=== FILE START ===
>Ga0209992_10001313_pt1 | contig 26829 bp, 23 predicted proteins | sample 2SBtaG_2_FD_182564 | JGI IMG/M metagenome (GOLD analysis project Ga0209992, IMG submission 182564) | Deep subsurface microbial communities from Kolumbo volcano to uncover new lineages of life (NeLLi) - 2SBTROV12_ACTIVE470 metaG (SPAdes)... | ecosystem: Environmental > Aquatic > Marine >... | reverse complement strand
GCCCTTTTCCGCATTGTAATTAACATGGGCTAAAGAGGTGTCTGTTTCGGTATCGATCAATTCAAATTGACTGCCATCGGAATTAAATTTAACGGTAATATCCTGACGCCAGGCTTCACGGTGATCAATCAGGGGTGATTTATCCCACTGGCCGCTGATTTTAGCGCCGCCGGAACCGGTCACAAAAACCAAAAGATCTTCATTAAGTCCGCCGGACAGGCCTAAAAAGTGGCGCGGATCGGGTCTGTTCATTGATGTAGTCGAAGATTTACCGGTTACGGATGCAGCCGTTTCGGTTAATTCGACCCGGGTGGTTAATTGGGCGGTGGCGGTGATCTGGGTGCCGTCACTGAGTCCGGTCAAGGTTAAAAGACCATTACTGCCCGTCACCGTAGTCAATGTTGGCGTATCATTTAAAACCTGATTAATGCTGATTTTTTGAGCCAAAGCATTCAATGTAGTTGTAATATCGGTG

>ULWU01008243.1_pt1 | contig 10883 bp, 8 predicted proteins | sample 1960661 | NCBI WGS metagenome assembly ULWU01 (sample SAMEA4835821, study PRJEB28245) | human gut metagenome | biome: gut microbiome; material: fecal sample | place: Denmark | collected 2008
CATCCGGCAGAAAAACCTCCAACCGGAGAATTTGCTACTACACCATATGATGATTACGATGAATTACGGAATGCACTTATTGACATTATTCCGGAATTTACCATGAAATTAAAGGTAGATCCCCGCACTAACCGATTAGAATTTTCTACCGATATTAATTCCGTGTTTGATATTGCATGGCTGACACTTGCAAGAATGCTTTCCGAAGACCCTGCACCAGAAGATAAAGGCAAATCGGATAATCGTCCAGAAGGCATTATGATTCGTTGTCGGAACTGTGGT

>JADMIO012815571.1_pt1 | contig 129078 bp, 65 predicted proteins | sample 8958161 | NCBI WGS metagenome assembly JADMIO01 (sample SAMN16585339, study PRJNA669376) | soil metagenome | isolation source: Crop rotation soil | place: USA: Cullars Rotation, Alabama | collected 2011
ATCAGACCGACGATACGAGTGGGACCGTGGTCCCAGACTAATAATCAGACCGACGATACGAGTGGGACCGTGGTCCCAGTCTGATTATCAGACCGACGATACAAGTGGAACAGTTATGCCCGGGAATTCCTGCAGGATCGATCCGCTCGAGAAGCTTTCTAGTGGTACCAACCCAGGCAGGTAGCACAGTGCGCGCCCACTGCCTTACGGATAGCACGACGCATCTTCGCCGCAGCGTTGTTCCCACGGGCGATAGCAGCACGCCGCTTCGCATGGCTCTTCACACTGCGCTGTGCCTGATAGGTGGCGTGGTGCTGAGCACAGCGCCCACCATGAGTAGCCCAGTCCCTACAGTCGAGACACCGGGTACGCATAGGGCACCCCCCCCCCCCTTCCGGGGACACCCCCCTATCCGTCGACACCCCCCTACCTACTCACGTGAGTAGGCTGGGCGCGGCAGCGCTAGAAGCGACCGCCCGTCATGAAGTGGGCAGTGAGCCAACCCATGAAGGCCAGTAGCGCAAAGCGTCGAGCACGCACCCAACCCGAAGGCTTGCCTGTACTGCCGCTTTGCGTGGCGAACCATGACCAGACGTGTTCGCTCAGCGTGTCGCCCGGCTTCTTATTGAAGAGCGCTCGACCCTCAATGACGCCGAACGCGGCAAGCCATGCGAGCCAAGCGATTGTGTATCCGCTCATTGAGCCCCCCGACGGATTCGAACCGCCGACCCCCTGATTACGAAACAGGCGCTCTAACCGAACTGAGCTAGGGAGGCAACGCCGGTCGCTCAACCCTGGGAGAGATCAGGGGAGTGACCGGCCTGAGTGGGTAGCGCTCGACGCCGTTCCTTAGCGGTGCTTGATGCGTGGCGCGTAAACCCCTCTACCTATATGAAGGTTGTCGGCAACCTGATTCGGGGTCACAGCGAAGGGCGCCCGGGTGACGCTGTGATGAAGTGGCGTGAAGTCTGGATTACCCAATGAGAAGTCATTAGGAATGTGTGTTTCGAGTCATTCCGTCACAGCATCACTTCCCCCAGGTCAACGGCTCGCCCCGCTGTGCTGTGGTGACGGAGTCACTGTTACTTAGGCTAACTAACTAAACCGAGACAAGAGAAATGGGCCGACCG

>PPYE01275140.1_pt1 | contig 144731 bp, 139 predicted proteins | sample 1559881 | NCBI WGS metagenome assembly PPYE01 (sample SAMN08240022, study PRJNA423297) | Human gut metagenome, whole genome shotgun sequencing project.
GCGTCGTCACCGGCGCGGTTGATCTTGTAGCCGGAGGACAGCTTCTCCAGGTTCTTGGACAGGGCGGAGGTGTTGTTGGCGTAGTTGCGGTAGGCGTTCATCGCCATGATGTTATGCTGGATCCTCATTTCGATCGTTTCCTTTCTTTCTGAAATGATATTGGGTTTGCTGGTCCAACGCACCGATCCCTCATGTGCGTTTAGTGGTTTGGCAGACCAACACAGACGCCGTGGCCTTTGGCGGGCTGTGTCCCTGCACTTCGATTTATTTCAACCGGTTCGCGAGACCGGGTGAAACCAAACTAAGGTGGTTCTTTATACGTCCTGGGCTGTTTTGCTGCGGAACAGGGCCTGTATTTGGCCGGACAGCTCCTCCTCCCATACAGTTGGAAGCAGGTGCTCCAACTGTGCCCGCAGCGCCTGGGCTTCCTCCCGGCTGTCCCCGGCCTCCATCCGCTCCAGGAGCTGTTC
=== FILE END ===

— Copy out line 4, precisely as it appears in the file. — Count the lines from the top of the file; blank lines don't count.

CATCCGGCAGAAAAACCTCCAACCGGAGAATTTGCTACTACACCATATGATGATTACGATGAATTACGGAATGCACTTATTGACATTATTCCGGAATTTACCATGAAATTAAAGGTAGATCCCCGCACTAACCGATTAGAATTTTCTACCGATATTAATTCCGTGTTTGATATTGCATGGCTGACACTTGCAAGAATGCTTTCCGAAGACCCTGCACCAGAAGATAAAGGCAAATCGGATAATCGTCCAGAAGGCATTATGATTCGTTGTCGGAACTGTGGT